SEO is always changing because algorithms are always changing. We have provided a breakdown with links to outside resources of the most recent changes from the search world.
Check out the summaries below.
It has been over 10 months since the last time Google has refreshed Penguin. What this means is that any efforts to remove over-optimization, get rid of duplicate content, remove keyword stuffing, and other Penguin clean-up tasks within the last 10 months have NOT been recognized by Google yet. A “complete data refresh” is required in order for the algorithm to review changes. Google has basically stated that they want to make sure that the refresh is exactly what they want it to be before releasing an update.
It has been rumored amongst the SEO community that the Penguin refresh can be coming any day. The 10 months is the longest time between major updates to algorithms such as this one.
We will provide an update as soon as a refresh occurs.
Towards the end of July, Google launched a new local search ranking algorithm which has unofficially been titled “Pigeon” from leaders in the SEO community. This is not just an update to an existing algorithm, but an entirely new local algorithm. There has been no official comment from Google about this new algorithm or what the ranking factor changes have been.
The area that has seemed to have seen the most amount of change is what has been known as the local 7-pack which included a list of 7 local search results that looked like a normal organic listing which was then followed by non-local based results. From testing, the local 7 pack has not been showing up for most local search results.
This update has seemed to benefit local directories the most. For example, websites like Yelp. When searching for a local restaurant, it is more likely for the Yelp page to show up near the top of search results. Same goes for hotel and travel sites like Hotels.com, TripAdvisor, Travelocity, etc. A search for “hotels in south beach” provides a local search carousel of individual hotels which is followed up by Expedia, TripAdvisor, Hotels.com, and large national hotel chains.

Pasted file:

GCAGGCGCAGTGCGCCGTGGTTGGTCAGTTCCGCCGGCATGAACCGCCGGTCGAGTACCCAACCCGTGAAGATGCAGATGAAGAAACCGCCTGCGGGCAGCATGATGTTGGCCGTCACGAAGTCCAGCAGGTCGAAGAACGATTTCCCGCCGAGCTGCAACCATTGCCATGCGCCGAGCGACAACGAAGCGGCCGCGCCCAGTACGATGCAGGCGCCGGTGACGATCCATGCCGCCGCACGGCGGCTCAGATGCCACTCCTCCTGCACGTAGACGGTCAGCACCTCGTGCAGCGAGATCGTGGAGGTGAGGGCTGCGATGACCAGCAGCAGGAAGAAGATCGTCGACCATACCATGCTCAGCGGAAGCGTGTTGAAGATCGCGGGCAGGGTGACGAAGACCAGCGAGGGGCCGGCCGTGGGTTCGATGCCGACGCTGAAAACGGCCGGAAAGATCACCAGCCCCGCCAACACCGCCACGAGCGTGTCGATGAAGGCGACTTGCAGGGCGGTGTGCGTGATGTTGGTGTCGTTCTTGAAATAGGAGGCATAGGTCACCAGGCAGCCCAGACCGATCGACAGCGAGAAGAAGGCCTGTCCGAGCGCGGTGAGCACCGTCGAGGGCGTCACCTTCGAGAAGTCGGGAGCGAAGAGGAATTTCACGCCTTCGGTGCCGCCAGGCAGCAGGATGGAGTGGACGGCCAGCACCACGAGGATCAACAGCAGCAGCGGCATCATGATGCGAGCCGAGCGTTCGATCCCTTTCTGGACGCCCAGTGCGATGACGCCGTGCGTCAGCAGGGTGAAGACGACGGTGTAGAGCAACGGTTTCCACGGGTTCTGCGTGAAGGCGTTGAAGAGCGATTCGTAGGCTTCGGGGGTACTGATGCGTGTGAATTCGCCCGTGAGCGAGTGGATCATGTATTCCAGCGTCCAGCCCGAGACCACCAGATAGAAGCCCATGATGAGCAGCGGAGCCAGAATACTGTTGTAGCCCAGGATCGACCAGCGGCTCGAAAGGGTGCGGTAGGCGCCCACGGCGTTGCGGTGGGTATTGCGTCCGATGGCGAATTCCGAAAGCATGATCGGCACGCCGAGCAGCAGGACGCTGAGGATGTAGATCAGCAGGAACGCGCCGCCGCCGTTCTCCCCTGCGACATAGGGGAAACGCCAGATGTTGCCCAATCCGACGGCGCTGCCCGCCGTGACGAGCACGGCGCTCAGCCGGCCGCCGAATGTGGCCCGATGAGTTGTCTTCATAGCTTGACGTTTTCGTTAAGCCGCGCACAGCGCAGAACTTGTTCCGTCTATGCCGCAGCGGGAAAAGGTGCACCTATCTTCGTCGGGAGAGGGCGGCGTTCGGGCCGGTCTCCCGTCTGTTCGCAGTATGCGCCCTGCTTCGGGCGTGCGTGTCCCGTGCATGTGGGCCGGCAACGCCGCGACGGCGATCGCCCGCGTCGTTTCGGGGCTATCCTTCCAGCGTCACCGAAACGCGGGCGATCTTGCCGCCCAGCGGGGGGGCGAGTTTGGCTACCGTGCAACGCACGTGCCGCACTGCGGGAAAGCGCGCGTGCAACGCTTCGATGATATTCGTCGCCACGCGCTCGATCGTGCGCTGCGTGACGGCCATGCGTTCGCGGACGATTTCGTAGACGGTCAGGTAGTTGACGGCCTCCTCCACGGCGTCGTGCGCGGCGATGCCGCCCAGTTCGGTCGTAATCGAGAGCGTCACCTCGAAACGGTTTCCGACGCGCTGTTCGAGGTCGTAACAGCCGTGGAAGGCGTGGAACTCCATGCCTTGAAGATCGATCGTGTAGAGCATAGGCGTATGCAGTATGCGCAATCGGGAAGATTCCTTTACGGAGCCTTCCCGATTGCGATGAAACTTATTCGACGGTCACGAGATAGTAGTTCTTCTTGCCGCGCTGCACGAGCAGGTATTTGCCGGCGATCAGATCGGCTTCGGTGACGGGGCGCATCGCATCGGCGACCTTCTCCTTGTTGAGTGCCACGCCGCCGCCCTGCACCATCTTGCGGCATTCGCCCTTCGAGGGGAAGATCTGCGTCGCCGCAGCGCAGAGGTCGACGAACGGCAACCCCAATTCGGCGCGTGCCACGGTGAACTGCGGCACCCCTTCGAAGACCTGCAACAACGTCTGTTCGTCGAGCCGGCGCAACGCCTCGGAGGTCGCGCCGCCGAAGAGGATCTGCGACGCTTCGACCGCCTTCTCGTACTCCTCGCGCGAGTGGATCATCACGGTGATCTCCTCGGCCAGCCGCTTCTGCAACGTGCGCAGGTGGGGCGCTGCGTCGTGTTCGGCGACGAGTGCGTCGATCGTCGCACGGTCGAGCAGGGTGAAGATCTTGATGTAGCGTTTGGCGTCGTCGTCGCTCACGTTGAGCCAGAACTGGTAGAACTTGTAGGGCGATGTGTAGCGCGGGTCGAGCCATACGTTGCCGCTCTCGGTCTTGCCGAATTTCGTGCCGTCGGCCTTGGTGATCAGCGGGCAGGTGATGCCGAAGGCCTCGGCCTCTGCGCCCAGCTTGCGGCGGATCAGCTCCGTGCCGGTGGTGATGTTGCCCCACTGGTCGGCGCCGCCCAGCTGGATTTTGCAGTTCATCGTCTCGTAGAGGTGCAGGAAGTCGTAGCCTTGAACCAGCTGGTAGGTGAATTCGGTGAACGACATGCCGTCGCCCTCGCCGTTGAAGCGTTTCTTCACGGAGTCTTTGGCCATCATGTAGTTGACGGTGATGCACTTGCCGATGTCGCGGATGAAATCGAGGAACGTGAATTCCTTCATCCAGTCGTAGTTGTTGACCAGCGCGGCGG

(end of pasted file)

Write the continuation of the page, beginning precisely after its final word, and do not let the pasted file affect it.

After a couple years of pushing the concept of Authorship, Google has decided to kill it. Over the last couple of months it has been an area of concern of SEO’s as to why some search results were being shown without the author’s image from their authorship profile showing up.
One of the benefits of authorship has always been that a visitor is more likely to click on a link with an authorship image next to it than a link without an authorship photo. Google has stated that there is no proof or evidence of that. The SEO community as a majority has disagreed with that.
Although the images were removed, the author’s name still showed next to the meta description which still provided a better click-through than those that did not include the author’s title. Once again, Google seemed to disagree.
As of today, Google is no longer showing authorship images or authorship names within search results as they feel it provides a better search experience for the user.
Until Google regroups and rethinks about their decision on authorship, it is now completely gone from the search results.
Google’s two primary reasons for discontinuing the authorship model were “low adoption rates by authors and web masters” and “low value to searchers”.
Google is, however, still showing authorship photos in search results from content that is being shared on Google+. One may think this is a way to get more usage out of Google+
Here is an example from a search of Danny Sullivan, the creator of Search Engine Land:
Should we remove the Google Authorship snippets from our site? No.
As with several other Google products, they may bring this back. Also, keeping authorship snippets implemented will still provide value for content that is posted to Google+
On August 6, 2014 Google made the announcement that they are now using SSL/HTTPS as a ranking signal. The first thing to note with this announcement is that it is an incredibly weak signal at this time and SEO’s and webmasters should not rush to move their site to HTTPS. Google mentioned that this ranking factor is only effecting “fewer than 1% of global queries”. Over time, this factor is likely to become more powerful, but will be a slow roll out in order to give webmasters the time to plan and implement the HTTPS properly.
The concept behind this ranking signal is that Google is trying to make the internet more secure. One way that they feel they can do this is provide websites with a secure layer a boost in the search results which makes it more likely that a visitor will click on that link as opposed to visiting a site that is not as secure.
Do you need to migrate to a HTTPS Site? Yes.
Do you need to migrate to a HTTPS site today? No.
This is just one of who knows how many ranking factors (thousands!) that goes into a first page search result. An HTTPS site with crappy content, bad links, no social signals and horrible design is still NOT going to rank above a site with great content that people interact with, share, and convert.
Here are two resources from Google’s Webmaster Support Forum on more information about best practices for setting up HTTPS and the proper steps of setting up re-directs from an HTTP to HTTPS site.